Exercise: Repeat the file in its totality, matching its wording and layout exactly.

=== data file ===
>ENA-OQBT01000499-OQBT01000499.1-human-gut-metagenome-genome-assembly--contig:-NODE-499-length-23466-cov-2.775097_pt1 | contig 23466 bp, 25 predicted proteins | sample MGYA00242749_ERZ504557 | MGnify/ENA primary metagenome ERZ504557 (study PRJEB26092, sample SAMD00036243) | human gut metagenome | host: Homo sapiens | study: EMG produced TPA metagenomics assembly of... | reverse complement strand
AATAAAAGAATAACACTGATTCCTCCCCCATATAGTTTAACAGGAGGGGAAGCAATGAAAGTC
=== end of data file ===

>ENA-OQBT01000499-OQBT01000499.1-human-gut-metagenome-genome-assembly--contig:-NODE-499-length-23466-cov-2.775097_pt1 | contig 23466 bp, 25 predicted proteins | sample MGYA00242749_ERZ504557 | MGnify/ENA primary metagenome ERZ504557 (study PRJEB26092, sample SAMD00036243) | human gut metagenome | host: Homo sapiens | study: EMG produced TPA metagenomics assembly of... | reverse complement strand
AATAAAAGAATAACACTGATTCCTCCCCCATATAGTTTAACAGGAGGGGAAGCAATGAAAGTC